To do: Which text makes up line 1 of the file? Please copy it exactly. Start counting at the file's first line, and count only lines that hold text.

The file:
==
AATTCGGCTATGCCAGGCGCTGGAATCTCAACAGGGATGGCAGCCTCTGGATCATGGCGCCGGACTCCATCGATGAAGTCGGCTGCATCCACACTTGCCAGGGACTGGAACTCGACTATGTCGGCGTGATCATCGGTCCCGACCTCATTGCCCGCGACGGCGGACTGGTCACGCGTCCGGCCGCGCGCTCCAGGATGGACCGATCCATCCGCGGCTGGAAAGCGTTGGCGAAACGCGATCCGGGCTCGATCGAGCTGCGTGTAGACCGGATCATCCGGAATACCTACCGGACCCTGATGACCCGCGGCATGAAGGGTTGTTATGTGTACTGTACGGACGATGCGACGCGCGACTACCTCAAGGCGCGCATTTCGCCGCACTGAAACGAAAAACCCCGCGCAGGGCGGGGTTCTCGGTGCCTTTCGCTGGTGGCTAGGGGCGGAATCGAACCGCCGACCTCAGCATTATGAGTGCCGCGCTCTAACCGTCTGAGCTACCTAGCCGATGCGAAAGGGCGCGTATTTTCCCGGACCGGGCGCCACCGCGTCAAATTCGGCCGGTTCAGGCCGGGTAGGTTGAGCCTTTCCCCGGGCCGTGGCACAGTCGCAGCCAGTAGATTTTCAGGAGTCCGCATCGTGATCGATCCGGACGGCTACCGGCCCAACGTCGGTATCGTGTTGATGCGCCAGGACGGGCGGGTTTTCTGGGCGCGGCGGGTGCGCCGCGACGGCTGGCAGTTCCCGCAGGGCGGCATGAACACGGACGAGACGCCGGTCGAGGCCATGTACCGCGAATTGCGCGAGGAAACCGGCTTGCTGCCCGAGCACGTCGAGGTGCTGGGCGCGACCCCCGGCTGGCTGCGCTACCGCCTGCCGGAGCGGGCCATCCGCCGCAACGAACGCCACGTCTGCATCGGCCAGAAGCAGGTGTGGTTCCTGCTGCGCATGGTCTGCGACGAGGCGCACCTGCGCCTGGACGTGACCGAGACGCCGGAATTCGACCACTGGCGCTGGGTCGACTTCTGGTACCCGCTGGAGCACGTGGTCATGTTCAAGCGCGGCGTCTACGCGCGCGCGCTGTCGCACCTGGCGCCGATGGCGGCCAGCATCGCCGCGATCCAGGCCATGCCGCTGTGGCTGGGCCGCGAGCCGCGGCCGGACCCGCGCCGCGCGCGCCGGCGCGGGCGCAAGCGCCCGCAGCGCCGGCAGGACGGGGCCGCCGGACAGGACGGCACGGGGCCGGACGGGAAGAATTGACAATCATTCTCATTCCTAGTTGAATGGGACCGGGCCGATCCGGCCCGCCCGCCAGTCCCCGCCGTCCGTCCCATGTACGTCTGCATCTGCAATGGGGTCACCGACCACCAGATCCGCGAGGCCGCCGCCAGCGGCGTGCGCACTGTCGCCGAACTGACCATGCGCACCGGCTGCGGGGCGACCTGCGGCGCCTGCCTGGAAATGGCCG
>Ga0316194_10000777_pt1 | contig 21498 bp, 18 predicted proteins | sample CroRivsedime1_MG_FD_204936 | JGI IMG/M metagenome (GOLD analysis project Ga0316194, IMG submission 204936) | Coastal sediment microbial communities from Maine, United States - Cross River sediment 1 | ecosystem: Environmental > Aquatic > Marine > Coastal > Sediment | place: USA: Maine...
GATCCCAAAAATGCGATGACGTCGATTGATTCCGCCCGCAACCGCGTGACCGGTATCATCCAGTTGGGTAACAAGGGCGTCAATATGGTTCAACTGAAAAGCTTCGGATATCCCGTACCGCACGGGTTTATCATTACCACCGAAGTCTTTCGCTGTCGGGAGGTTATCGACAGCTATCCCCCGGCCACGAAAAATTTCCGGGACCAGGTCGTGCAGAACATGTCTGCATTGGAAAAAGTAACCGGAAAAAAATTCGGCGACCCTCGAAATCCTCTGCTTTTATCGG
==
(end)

AATTCGGCTATGCCAGGCGCTGGAATCTCAACAGGGATGGCAGCCTCTGGATCATGGCGCCGGACTCCATCGATGAAGTCGGCTGCATCCACACTTGCCAGGGACTGGAACTCGACTATGTCGGCGTGATCATCGGTCCCGACCTCATTGCCCGCGACGGCGGACTGGTCACGCGTCCGGCCGCGCGCTCCAGGATGGACCGATCCATCCGCGGCTGGAAAGCGTTGGCGAAACGCGATCCGGGCTCGATCGAGCTGCGTGTAGACCGGATCATCCGGAATACCTACCGGACCCTGATGACCCGCGGCATGAAGGGTTGTTATGTGTACTGTACGGACGATGCGACGCGCGACTACCTCAAGGCGCGCATTTCGCCGCACTGAAACGAAAAACCCCGCGCAGGGCGGGGTTCTCGGTGCCTTTCGCTGGTGGCTAGGGGCGGAATCGAACCGCCGACCTCAGCATTATGAGTGCCGCGCTCTAACCGTCTGAGCTACCTAGCCGATGCGAAAGGGCGCGTATTTTCCCGGACCGGGCGCCACCGCGTCAAATTCGGCCGGTTCAGGCCGGGTAGGTTGAGCCTTTCCCCGGGCCGTGGCACAGTCGCAGCCAGTAGATTTTCAGGAGTCCGCATCGTGATCGATCCGGACGGCTACCGGCCCAACGTCGGTATCGTGTTGATGCGCCAGGACGGGCGGGTTTTCTGGGCGCGGCGGGTGCGCCGCGACGGCTGGCAGTTCCCGCAGGGCGGCATGAACACGGACGAGACGCCGGTCGAGGCCATGTACCGCGAATTGCGCGAGGAAACCGGCTTGCTGCCCGAGCACGTCGAGGTGCTGGGCGCGACCCCCGGCTGGCTGCGCTACCGCCTGCCGGAGCGGGCCATCCGCCGCAACGAACGCCACGTCTGCATCGGCCAGAAGCAGGTGTGGTTCCTGCTGCGCATGGTCTGCGACGAGGCGCACCTGCGCCTGGACGTGACCGAGACGCCGGAATTCGACCACTGGCGCTGGGTCGACTTCTGGTACCCGCTGGAGCACGTGGTCATGTTCAAGCGCGGCGTCTACGCGCGCGCGCTGTCGCACCTGGCGCCGATGGCGGCCAGCATCGCCGCGATCCAGGCCATGCCGCTGTGGCTGGGCCGCGAGCCGCGGCCGGACCCGCGCCGCGCGCGCCGGCGCGGGCGCAAGCGCCCGCAGCGCCGGCAGGACGGGGCCGCCGGACAGGACGGCACGGGGCCGGACGGGAAGAATTGACAATCATTCTCATTCCTAGTTGAATGGGACCGGGCCGATCCGGCCCGCCCGCCAGTCCCCGCCGTCCGTCCCATGTACGTCTGCATCTGCAATGGGGTCACCGACCACCAGATCCGCGAGGCCGCCGCCAGCGGCGTGCGCACTGTCGCCGAACTGACCATGCGCACCGGCTGCGGGGCGACCTGCGGCGCCTGCCTGGAAATGGCCG